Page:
Don’t Confuse E.g. and I.e.

Many people do, like the drafters of a contract at issue in an Indiana case brought to our attention by Ross Guberman in a LinkedIn post.

The contract made one party responsible for ‘the periodic repair of damages to said Easement area caused by vehicular traffic (i.e. potholes)’.

That party argued it was therefore not responsible to repaint lines in the area in question (a parking lot) after normal wear and tear from traffic not causing potholes.

The trial court held that potholes were but one example of damage to the parking lot. The Indiana Court of Appeals reversed, taking a typically US literalist view of contract interpretation: i.e. means ‘that is’, not ‘for example’, so the responsible party was required to fix potholes, and only potholes.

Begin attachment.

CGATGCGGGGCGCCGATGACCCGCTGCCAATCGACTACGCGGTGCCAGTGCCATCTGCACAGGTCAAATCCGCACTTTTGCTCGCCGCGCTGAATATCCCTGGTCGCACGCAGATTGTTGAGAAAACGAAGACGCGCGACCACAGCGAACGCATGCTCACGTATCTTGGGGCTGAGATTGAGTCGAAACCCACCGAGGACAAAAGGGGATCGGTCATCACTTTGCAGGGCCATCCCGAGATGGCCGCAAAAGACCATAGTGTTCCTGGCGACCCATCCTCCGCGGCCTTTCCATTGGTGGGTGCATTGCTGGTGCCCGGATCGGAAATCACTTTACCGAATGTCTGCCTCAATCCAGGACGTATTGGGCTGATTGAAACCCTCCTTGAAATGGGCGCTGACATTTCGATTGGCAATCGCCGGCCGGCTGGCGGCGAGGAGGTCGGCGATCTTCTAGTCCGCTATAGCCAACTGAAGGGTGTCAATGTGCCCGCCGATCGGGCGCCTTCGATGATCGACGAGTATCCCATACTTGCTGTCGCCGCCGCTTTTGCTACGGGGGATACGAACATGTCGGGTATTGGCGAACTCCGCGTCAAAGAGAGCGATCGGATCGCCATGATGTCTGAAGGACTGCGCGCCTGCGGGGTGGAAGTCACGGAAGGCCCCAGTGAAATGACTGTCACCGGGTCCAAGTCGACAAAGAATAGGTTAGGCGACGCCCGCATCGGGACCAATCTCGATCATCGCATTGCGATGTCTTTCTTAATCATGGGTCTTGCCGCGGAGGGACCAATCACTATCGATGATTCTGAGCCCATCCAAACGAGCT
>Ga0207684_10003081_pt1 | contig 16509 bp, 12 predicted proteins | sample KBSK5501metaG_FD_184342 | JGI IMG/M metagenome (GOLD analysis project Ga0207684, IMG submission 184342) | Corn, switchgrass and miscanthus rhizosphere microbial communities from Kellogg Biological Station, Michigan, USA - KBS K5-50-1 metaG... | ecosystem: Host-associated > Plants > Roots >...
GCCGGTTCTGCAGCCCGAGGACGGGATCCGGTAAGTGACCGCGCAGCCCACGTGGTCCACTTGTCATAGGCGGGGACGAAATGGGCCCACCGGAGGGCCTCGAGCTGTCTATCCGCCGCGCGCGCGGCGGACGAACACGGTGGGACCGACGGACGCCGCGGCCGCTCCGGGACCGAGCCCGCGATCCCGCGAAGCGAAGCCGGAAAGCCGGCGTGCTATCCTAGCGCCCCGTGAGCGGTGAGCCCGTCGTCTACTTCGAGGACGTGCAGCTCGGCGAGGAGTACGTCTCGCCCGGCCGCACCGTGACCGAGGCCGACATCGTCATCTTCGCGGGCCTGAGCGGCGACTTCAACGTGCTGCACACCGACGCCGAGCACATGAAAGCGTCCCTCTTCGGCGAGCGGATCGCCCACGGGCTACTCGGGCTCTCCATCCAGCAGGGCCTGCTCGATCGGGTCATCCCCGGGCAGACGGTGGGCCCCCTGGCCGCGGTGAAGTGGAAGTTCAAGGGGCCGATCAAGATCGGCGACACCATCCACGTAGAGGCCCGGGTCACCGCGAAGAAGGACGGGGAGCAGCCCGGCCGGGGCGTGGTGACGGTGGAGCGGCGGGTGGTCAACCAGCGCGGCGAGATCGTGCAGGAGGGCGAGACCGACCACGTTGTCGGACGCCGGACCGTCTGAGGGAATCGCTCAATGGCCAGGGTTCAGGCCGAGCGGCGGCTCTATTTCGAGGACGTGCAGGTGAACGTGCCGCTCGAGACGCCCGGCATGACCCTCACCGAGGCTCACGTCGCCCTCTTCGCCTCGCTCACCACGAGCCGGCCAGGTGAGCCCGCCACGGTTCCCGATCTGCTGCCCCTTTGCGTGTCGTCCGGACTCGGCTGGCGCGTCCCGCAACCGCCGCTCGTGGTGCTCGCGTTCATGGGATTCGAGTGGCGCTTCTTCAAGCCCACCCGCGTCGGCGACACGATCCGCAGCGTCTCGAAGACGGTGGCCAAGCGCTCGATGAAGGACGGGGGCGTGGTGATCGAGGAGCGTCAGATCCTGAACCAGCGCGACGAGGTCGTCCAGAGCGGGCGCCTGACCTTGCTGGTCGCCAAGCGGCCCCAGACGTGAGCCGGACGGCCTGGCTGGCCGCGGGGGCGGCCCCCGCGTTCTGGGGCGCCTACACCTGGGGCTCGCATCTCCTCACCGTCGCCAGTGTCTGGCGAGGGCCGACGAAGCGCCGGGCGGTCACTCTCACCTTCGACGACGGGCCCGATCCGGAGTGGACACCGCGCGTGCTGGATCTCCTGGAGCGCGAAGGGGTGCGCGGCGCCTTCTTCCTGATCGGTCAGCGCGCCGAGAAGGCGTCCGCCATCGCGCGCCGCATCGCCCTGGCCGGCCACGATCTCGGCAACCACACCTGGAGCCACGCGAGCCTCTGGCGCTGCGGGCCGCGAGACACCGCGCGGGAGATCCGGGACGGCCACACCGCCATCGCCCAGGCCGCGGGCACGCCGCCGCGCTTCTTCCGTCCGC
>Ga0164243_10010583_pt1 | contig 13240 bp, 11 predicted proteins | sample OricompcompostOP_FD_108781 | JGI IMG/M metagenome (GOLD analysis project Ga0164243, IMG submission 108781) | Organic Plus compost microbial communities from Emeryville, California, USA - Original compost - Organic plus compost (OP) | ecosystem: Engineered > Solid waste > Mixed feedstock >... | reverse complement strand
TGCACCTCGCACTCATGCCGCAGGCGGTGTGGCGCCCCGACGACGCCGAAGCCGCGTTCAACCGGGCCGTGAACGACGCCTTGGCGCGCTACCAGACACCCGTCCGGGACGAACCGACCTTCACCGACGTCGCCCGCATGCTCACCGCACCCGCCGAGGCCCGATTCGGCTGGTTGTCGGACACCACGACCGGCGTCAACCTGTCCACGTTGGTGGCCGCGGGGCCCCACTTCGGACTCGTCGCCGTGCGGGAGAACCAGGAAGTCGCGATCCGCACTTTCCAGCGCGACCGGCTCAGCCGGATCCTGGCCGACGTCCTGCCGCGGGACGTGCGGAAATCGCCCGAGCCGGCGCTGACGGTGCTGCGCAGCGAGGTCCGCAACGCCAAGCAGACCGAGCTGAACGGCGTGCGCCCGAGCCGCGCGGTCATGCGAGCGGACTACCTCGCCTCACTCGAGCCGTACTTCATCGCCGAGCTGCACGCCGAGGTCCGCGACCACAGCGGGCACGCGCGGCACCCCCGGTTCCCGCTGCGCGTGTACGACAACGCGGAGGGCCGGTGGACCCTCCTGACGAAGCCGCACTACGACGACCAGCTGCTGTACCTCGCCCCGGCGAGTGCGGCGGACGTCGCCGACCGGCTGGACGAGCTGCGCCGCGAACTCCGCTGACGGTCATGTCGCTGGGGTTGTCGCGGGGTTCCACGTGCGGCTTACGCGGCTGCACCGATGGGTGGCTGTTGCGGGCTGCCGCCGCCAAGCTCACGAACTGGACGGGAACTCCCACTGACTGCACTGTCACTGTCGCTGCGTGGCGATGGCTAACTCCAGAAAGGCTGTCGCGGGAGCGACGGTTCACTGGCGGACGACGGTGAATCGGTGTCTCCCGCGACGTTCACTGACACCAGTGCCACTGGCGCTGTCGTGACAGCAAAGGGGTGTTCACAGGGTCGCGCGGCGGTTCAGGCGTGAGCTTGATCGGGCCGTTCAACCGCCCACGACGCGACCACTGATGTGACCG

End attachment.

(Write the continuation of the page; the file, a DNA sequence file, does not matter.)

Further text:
See Speedway Corp v Wilson Real Estate II LLC, Memorandum Decision 67A01-1709-SC-2089 (Ind CA, 18 April 2018).

A Canadian court might take a more contextual approach to arrive at the opposite result, but the Indiana case is a useful reminder that you’re better off using English if your Latin is rusty (or non-existent).

Neil Guthrie (@guthrieneil)

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